In the latest installment of her on-going series on writing and blogging, Beth asks, “What matters to you, and why, and how does what we do here together serve that purpose?”
Click photos for larger views, as always.
Well, I guess bearing witness seems pretty important. I was there, I am here, I’m hearing or seeing XYZ — writing doesn’t really get much more meaningful than that.
Seeing how it all fits together is important to me, too. Writing isn’t just a matter of communicating ideas I already have; if it were, I’d have grown tired of it a long time ago. It’s about discovery.
Peace-making matters. In grade school, we used to respond to insults with sing-song nonsense: “Sticks and stones can break my bones, but names will never hurt me!” As if by saying it, we could make it so — which, given the incredible power of language to hurt or to heal, we sometimes could. It’s funny, though. You’d think writers, of all people, would’ve learned this lesson well, but often we’re the most careless, launching witty character-assassinations and flinging maledictions about with wild abandon. Witness the legendary bad-boy behavior of many famous writers — or the endless flame-wars of the blogosphere. It’s easy to get drunk on power, I guess, even if it’s “only” the power of a well-turned phrase. So I think those of us who cherish dialogue and conversation as an integral part of our writing practice need to work especially hard to avoid conflict and promote harmony. I’m not saying I’ve always excelled at this myself, but I have (eventually) repented of my lapses and tried to learn from them.
Empathy matters to me, and both in my reading and in my writing I tend to seek out poems that take me inside the mind of another. “The world’s selves cure that short disease, myself,” as the poet Randall Jarrell once put it.* Love and joy matter. And we need a word for that quiet kind of joy — almost the opposite of passion — that comes from a mind fully engaged in what it does best. Some people find it in organizing things, or hanging drywall, or programming computers. I happen to find it in writing.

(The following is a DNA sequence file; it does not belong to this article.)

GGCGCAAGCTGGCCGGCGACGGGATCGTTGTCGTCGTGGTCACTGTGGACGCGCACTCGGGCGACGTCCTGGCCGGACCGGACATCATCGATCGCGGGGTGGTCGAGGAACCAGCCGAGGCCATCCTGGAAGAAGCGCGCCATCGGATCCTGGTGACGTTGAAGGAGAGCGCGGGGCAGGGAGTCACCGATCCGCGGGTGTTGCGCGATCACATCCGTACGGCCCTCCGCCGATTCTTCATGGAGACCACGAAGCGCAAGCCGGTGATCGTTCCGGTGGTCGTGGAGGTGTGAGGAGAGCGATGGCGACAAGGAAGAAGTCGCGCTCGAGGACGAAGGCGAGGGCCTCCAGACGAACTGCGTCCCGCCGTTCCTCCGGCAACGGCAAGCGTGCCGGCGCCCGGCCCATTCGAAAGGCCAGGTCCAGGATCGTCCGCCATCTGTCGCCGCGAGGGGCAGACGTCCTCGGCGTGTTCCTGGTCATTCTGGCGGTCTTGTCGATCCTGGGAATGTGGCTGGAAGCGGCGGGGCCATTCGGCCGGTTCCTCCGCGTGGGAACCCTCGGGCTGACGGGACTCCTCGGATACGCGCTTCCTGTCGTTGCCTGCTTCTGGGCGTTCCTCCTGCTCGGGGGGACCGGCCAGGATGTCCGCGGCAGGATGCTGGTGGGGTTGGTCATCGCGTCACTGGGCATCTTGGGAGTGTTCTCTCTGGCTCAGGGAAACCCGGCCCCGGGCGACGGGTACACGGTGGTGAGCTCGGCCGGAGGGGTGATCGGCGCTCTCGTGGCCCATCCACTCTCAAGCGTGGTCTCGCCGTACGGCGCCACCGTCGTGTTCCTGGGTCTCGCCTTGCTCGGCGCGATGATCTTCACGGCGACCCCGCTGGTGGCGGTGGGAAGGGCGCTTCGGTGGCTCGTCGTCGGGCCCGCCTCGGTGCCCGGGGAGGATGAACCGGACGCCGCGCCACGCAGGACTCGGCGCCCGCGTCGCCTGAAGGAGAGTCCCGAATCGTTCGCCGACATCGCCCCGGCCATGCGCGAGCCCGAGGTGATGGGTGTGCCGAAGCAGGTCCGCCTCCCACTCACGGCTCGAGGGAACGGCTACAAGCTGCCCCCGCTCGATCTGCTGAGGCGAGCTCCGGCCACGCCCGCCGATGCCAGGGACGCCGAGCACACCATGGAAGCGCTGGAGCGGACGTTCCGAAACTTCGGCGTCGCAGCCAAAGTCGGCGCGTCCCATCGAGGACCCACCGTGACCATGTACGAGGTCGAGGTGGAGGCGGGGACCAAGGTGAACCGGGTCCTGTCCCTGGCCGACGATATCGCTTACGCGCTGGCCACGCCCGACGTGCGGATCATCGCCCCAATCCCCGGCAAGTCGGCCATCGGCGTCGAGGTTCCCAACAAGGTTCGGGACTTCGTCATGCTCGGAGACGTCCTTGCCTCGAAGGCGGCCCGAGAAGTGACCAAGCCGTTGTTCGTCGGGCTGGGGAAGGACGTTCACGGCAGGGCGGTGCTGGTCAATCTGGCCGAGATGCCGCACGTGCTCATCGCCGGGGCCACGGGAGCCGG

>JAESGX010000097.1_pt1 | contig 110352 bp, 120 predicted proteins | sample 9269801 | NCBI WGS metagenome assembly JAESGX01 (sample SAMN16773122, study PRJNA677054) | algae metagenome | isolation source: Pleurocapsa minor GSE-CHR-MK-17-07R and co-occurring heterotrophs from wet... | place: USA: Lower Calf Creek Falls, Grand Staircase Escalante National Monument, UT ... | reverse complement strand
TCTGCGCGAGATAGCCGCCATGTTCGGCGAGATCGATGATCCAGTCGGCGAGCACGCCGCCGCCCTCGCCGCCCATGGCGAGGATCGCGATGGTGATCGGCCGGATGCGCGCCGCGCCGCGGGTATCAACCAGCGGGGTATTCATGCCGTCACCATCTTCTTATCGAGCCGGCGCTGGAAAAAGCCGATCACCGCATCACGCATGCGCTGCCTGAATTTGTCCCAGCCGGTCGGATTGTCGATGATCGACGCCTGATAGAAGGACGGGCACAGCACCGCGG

Thus, at any rate, the suggestions that arise from these latest photos: this morning’s exercise in seeing. Because the world always does come first for me. The older I get, the more I distrust abstract theorizing and language full of modular, corn-fed words like “enhance” and “utilize” and “environment”; tell me you want to improve or use the land and I’ll start paying attention. The best ideas come from contact, physical contact with the real world. Those of us who spend many hours a day staring at computer screens forget that at our peril. Matter matters!
*A quote I used as an epigraph for the third section of Shadow Cabinet, “Masque.”
Dave Bonta (bio) crowd-sources his problems by following his gut, which he shares with 100 trillion of his closest microbial friends — a close-knit, symbiotic community comprising several thousand species of bacteria, fungi, and protozoa. In a similarly collaborative fashion, all of Dave’s writing is available for reuse and creative remix under a Creative Commons Attribution-ShareAlike 3.0 United States License. For attribution in printed material, his name (Dave Bonta) will suffice, but for web use, please link back to the original. Contact him for permission to waive the “share alike” provision (e.g. for use in a conventionally copyrighted work).